Sunday, November 23, 2014

The Thankful List 2014...

I have been neglecting this blog recently. Actually, I think this is the longest I've ever gone without blogging. There are good reasons--ranging from vacation/conference to choir rehearsals.  But now I'm back to blogging.  With Thanksgiving a few days away, it seems appropriate to once again (yes, I did this last year) make a health/health care/health policy thankful list:

1.  Politicians who aren't afraid to stick their necks out on health issues:  I'm thinking of Sen. Sanders and his colleagues who are digging deep into the mysteries of sharp increases in generic drug prices, but certainly there are others out there who truly care about health and health care policy, and are willing to lead the way.  There are even a few who put health and health care before partisanship.  It would be nice if there were more, but we should be thankful for those who do exist.

2.  Writers who inspire and provoke us on matters of health:  Nicholas Kristof, Atul Gawande, Elisabeth Rosenthal, Eric Topol, etc.  When their words flow across the page, they wake up our brains and serve as an impetus for ideas and activism and change.  Again, it would be nice if there were more writers who truly understood health/health care/health policy, but there are definitely enough for whom we can and should be thankful.

3.  Advocates whose words, whether spoken/written/Tweeted, make a difference by swaying politicians or leaders, raising awareness, or igniting passion.  All of us have the ability to be health/health care/health policy advocates, so we can include ourselves and our friends and colleagues in this category.  A special level of thankfulness goes to those advocates who always speak out loudly and consistently, who can rabble-rouse when the rest of us cannot.

4. Doctors and hospitals and insurers that put patients before profits.  Truly caring for and about patients, charging reasonable and transparent prices, maintaining broad provider networks.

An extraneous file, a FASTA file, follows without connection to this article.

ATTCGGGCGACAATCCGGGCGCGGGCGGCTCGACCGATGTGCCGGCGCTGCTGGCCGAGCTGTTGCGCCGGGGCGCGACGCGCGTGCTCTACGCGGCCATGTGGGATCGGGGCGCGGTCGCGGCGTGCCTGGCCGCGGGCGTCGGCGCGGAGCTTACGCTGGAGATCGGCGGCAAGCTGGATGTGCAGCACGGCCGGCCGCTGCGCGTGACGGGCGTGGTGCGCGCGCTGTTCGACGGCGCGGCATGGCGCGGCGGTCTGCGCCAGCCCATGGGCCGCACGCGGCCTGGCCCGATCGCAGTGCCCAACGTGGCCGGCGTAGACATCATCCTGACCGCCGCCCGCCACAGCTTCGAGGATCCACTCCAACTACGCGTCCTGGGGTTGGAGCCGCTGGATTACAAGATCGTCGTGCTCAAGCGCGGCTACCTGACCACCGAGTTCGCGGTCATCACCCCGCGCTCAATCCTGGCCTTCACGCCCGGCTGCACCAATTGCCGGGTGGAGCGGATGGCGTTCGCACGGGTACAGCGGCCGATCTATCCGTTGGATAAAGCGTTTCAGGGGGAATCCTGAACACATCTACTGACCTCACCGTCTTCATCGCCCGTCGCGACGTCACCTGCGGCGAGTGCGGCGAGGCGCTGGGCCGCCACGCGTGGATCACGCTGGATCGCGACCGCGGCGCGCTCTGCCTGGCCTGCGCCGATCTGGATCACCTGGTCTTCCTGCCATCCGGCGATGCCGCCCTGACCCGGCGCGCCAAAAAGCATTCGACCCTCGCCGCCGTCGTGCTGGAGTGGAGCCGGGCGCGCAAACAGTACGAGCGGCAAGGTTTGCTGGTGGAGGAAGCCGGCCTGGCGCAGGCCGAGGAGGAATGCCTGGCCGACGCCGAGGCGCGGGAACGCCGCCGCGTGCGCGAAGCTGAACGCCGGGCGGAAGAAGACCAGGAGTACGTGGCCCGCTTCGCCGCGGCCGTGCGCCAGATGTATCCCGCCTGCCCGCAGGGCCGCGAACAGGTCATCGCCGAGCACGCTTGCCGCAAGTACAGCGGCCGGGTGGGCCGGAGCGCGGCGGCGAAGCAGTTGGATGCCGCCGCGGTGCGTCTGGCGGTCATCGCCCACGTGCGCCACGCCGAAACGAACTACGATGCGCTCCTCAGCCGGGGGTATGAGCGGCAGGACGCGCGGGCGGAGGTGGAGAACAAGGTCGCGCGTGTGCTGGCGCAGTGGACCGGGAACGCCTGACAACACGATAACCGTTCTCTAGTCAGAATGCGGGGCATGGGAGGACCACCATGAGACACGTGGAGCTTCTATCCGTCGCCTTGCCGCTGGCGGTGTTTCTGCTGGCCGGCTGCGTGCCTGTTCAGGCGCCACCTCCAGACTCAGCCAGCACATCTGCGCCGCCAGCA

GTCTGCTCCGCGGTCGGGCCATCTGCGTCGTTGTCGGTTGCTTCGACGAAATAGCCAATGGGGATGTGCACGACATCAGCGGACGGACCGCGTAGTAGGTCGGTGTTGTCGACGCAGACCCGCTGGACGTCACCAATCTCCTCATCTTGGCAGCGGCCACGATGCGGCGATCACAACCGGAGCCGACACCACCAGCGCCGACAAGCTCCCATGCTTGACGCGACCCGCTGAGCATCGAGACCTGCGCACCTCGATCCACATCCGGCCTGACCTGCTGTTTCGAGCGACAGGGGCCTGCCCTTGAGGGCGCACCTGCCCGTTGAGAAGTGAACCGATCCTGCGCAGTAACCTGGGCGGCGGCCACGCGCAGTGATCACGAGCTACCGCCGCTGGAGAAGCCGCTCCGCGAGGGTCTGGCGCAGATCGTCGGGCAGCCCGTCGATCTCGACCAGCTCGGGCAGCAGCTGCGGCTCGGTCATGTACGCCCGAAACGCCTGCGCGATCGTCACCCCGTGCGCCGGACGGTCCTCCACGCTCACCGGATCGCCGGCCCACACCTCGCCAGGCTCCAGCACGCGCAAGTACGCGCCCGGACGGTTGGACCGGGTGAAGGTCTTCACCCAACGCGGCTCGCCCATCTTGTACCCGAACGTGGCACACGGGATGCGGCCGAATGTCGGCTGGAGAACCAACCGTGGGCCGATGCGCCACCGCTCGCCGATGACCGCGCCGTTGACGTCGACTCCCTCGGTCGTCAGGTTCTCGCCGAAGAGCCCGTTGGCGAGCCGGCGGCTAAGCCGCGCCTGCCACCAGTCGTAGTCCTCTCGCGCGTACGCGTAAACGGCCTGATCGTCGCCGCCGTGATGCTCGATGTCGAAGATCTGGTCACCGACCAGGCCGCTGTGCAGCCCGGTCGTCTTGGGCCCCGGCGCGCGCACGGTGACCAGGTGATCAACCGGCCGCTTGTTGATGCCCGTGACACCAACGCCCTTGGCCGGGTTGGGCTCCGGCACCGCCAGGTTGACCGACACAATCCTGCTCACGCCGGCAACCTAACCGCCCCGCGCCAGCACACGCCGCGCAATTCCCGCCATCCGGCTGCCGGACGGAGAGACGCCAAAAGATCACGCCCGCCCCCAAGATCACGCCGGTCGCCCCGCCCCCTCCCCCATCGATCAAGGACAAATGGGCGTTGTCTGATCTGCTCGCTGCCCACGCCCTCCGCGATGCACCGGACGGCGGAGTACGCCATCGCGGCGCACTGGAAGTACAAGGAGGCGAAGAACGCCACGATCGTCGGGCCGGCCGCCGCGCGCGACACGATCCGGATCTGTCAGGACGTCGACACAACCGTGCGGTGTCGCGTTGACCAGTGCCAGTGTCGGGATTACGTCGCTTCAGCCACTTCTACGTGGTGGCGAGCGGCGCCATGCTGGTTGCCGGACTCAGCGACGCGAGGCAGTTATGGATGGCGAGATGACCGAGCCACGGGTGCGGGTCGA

and my personal list item:

5.  Mentors, teachers, and role models:  I've had so many over the years it's hard to count.  The lessons they've taught me guide the professional and volunteer work, and the advocacy, I do every day.  I'm so lucky--and so thankful.

Tuesday, November 11, 2014

Dear Politicians...

Last week we had elections, and since then there have been predictions and speculations galore about what the newly elected politicians are going to do and what they should do. Each TV news network, each political analyst, each newspaper...all have their own ideas and opinions.  And naturally, I have my own opinions about what should happen in terms of health policy. If I were going to share those opinions with political leaders, both newly elected and veteran, these are (a few of) the things I'd say:

1.  Please don't try to repeal the ACA.  The law passed, it was upheld by the Supreme Court...it's the law of the land.  There have been more than enough repeal attempts, and they haven't worked.  And rather than taking partisan aim at certain little parts and picking it to pieces, work together--yes, with members of the other party--to devise solutions to the parts that are problematic.  Because it's not perfect.